In the Islamic world, the US was burned pretty badly because of its support for the Shah in Iran. Our hatred for the government that replaced him even led the US to cozy up to Saddam Hussein. For that matter, as recently as last May, President Bush Junior gave $43 million to the Taliban to reward them for their efforts in the War on Drugs. One of the Islamic dictatorships that the US passionately supports is the one that rules Saudi Arabia. It would appear that it is this unholy alliance that inspired Osama bin Laden to intensify his terrorist campaigns.


In organizing a coalition to fight the Taliban, the United States is again ignoring human rights considerations. Pakistan is ruled by a military dictatorship. Uzbekistan’s president won last year’s election with 92% of the vote, easily defeating an opponent whom he had personally selected. Saudi Arabia and the United Arab Emirates are among the least open regimes in the world. Finally, Afghanistan’s anti-Taliban Northern Alliance has an awful history of brutality and drug running. At the moment, our friendships with these governments seem to be necessary compromises with our ideals, but in the long-run they could backfire just like our earlier support for Saddam Hussein and for the Taliban.


Update: Americans like to think that we support ending dictatorships and replacing them with freedom and democracy. The US deposed Saddam Hussein in Iraq, spoke out against Hosni Mubarak in Egypt and fought against Muammar Gaddafi in Libya. But this righteousness has been selective. George W. Bush literally held hands in public with King Abdullah, the head of the Saudi dictatorship, and Barack Obama was filmed and photographed bowing down to him. Both Donald Trump and Joe Biden refused to sanction or otherwise punish Saudi Prince Mohammed bin Salman after his thugs murdered and dismembered journalist Jamal Khashoggi inside the Saudi consulate in Istanbul. In the Muslim world, this behavior is viewed as the same old pre-9/11 strategy of ignoring the human rights abuses of despotic regimes if the dictators have something we want (usually oil or access to military bases).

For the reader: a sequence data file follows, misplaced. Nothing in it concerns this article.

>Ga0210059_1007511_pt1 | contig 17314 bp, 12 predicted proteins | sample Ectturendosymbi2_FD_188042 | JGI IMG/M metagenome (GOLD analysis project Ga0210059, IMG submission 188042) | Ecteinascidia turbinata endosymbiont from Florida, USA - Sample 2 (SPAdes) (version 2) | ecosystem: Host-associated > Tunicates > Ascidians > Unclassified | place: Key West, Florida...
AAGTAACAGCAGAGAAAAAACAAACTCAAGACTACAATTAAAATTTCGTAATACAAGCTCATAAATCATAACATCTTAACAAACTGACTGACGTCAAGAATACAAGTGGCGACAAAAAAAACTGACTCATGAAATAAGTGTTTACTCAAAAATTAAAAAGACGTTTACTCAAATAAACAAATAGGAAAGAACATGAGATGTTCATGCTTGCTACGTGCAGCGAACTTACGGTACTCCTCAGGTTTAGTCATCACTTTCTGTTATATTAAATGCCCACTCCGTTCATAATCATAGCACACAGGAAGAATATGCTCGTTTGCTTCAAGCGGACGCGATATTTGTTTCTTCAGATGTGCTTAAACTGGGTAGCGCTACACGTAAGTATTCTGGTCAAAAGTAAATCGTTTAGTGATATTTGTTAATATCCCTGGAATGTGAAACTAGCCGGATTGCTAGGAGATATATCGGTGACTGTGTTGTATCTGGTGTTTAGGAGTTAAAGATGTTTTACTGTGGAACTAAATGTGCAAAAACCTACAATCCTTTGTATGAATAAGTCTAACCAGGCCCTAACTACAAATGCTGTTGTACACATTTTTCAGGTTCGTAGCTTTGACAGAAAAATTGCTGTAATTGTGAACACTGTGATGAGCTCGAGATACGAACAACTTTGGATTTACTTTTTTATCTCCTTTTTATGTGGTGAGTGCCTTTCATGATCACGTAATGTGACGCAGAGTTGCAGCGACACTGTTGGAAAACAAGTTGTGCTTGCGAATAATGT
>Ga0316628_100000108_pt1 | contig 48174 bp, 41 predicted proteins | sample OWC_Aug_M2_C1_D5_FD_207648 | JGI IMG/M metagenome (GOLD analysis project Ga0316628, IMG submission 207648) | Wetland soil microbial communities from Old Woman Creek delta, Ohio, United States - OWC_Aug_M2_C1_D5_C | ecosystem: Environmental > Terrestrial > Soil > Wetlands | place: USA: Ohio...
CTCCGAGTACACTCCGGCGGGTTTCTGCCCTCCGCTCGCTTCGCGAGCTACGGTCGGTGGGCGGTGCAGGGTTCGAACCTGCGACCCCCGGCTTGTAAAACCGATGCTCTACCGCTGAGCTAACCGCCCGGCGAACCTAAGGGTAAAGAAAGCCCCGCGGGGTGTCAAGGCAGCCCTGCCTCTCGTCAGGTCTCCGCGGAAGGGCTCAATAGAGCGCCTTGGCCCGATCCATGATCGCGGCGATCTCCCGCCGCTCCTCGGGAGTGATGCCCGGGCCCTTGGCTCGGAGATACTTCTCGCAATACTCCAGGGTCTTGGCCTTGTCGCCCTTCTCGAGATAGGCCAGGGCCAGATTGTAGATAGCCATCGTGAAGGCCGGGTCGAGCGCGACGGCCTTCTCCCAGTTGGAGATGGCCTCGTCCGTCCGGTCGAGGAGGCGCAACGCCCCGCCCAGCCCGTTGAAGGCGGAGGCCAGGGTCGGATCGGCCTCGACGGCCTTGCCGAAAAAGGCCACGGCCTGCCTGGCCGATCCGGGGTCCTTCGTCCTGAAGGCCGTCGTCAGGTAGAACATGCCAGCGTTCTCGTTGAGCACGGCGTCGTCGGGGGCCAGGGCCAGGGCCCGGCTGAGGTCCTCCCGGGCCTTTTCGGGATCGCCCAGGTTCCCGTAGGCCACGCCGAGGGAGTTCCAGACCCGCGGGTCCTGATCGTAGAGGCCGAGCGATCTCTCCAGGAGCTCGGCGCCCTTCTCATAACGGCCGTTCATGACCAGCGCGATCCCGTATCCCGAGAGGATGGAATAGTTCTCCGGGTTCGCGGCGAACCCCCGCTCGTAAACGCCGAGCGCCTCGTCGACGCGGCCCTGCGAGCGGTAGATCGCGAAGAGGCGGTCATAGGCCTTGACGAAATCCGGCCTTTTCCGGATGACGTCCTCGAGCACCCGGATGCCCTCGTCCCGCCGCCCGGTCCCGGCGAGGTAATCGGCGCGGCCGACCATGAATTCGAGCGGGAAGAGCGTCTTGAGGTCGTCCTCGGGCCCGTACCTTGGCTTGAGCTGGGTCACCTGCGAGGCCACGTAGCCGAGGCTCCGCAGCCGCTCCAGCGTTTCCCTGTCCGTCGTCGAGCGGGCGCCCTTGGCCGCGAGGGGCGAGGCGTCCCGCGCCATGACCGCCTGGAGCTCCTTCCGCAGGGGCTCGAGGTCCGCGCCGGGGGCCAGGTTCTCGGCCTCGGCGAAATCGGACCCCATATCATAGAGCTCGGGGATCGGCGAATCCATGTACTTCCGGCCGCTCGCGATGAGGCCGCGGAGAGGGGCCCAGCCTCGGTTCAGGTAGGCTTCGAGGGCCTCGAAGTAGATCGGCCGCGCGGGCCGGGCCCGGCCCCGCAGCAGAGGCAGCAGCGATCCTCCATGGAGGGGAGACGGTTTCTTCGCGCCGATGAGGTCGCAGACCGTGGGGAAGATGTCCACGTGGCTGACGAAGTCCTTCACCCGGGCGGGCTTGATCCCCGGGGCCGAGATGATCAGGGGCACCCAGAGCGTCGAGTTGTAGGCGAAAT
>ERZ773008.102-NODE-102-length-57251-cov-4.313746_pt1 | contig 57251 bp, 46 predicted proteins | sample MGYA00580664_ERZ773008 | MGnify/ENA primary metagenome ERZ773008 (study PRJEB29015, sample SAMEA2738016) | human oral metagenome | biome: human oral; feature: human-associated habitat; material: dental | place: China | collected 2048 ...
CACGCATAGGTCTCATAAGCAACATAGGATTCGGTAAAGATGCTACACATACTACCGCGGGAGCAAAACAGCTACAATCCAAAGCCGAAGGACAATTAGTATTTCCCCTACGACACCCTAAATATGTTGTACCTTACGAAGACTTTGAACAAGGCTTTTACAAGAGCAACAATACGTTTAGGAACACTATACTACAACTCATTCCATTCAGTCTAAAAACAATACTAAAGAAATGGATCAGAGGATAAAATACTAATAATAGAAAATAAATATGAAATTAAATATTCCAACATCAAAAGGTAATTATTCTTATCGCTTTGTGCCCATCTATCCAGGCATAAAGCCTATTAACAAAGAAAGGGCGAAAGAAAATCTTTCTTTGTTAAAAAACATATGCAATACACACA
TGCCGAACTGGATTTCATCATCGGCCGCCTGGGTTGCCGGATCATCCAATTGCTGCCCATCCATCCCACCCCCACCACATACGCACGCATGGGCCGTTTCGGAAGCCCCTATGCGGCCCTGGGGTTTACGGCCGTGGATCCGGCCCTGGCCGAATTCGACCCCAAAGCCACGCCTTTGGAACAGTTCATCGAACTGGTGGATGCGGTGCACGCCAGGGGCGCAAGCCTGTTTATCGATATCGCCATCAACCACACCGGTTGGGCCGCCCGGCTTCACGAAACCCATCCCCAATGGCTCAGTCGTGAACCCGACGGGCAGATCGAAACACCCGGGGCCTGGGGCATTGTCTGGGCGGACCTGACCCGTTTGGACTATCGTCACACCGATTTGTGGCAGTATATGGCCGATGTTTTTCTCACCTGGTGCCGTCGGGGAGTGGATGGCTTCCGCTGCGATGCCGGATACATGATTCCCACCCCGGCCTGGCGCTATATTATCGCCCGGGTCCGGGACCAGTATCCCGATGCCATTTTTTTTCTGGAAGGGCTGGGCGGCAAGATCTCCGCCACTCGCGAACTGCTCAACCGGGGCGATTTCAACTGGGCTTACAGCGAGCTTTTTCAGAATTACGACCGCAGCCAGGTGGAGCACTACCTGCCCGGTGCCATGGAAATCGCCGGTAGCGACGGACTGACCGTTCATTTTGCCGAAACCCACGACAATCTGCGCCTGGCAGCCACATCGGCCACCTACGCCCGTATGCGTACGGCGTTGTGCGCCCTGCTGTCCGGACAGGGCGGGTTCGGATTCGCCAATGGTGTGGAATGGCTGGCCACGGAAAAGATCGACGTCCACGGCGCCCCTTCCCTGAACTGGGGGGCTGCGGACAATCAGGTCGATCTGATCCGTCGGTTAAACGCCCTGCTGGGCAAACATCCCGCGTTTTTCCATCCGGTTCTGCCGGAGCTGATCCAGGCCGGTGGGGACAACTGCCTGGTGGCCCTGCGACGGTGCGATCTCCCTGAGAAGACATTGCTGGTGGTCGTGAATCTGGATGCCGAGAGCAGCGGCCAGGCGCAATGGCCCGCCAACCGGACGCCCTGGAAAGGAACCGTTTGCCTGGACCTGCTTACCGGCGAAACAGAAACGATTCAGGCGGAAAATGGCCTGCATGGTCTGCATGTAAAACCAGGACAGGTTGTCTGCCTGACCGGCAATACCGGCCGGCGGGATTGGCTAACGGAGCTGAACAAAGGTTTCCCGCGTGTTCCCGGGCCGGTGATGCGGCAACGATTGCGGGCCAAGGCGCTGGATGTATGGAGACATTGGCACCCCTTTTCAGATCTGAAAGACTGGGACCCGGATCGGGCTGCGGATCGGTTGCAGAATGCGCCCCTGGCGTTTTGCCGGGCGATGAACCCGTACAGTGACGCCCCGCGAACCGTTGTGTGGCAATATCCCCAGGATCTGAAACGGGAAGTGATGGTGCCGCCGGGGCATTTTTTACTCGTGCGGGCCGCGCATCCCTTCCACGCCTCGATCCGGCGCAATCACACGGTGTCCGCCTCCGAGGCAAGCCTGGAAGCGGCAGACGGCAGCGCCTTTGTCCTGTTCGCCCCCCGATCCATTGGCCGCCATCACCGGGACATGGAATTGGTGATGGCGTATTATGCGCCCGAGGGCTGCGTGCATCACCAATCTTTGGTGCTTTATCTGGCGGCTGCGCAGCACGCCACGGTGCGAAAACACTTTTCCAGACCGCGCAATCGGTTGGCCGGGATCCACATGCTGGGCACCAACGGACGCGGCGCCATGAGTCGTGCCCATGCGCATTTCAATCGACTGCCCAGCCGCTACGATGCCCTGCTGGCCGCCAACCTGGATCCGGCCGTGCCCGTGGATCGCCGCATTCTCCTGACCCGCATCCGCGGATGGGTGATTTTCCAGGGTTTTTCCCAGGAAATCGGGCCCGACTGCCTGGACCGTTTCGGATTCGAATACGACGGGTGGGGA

You don’t have to look any farther than Afghanistan to understand this one. The United States had almost no interest in Afghanistan until the USSR invaded that country in 1979. Suddenly Democrats and Republicans alike rose to the defense of the Afghan people. We began arming the anti-Communist opposition, known as the Mujahedin, which included the ultimately victorious Taliban. Never mind that they were religious extremists with a disturbing agenda. President Ronald Reagan called them “freedom fighters.” I recall an incident in 1988 when I was interviewing two members of Congress. One of them, Dana Rohrabacher of Orange County, California, began talking about the Afghan “freedom fighters.” I became so incensed that I was unable to maintain my journalistic comportment and burst out at him. I tried to point out to Rohrabacher that just because a group opposes Communism does not mean that they support freedom and democracy. The good Congressman was clearly taken by surprise. I watched as he tried to process this unusual perspective. Evidently he failed, because he actually changed the subject.


When the USSR finally pulled out of Afghanistan in 1989, the US was presented with a great opportunity to help the Afghan people and to gain some long-term goodwill towards the US. Not a chance. As soon as the Soviets were gone, Americans once again lost interest in Afghanistan. We left the Mujahedin factions to fight it out amongst themselves and didn’t even offer to perform the most basic humanitarian acts, like clearing landmines. I am sure our newly found allies, the Northern Alliance, are harboring no illusions about the constancy of our friendship.

Unfortunately, this fickleness on the part of the United States is not limited to Afghanistan. Just ask the nearby Kurds, who hold the world record for being repeatedly embraced and then abandoned by the US.


Update: One of the most shocking betrayals of allies was committed by Donald Trump in October 2019. The United States had been working beside Kurdish fighters in Syria to defeat the Islamic State (ISIS). Supported by the U.S., 11,000 Syrian Kurds gave up their lives in this war. Trump ordered the U.S. troops to withdraw, a decision that brought shame and outrage to the troops themselves, particularly the Special Operations forces who had been fighting alongside them. With a simple phone call, Trump gave the Turkish dictator, Recep Tayyip Erdo─čan, permission to attack the same Kurdish troops who had been our partners.


Although most Christians don’t hate Muslims and most Muslims don’t hate Christians, it is foolish to ignore the fact that Christians and Muslims have been battling for more than 1,400 years, not just for souls, but for land. Islam had a good millennium of progress, winning over most of the Middle East, North Africa and what is now Turkey. Islam even made incursions into Europe: in Spain, Portugal, Sicily and parts of France. Meanwhile, Christianity fought back with the Crusades, but Islam kept on coming, particularly in southeastern Europe. Finally, in 1683, the Turks were turned back in Vienna, and it has been all Christianity for the past 318 years.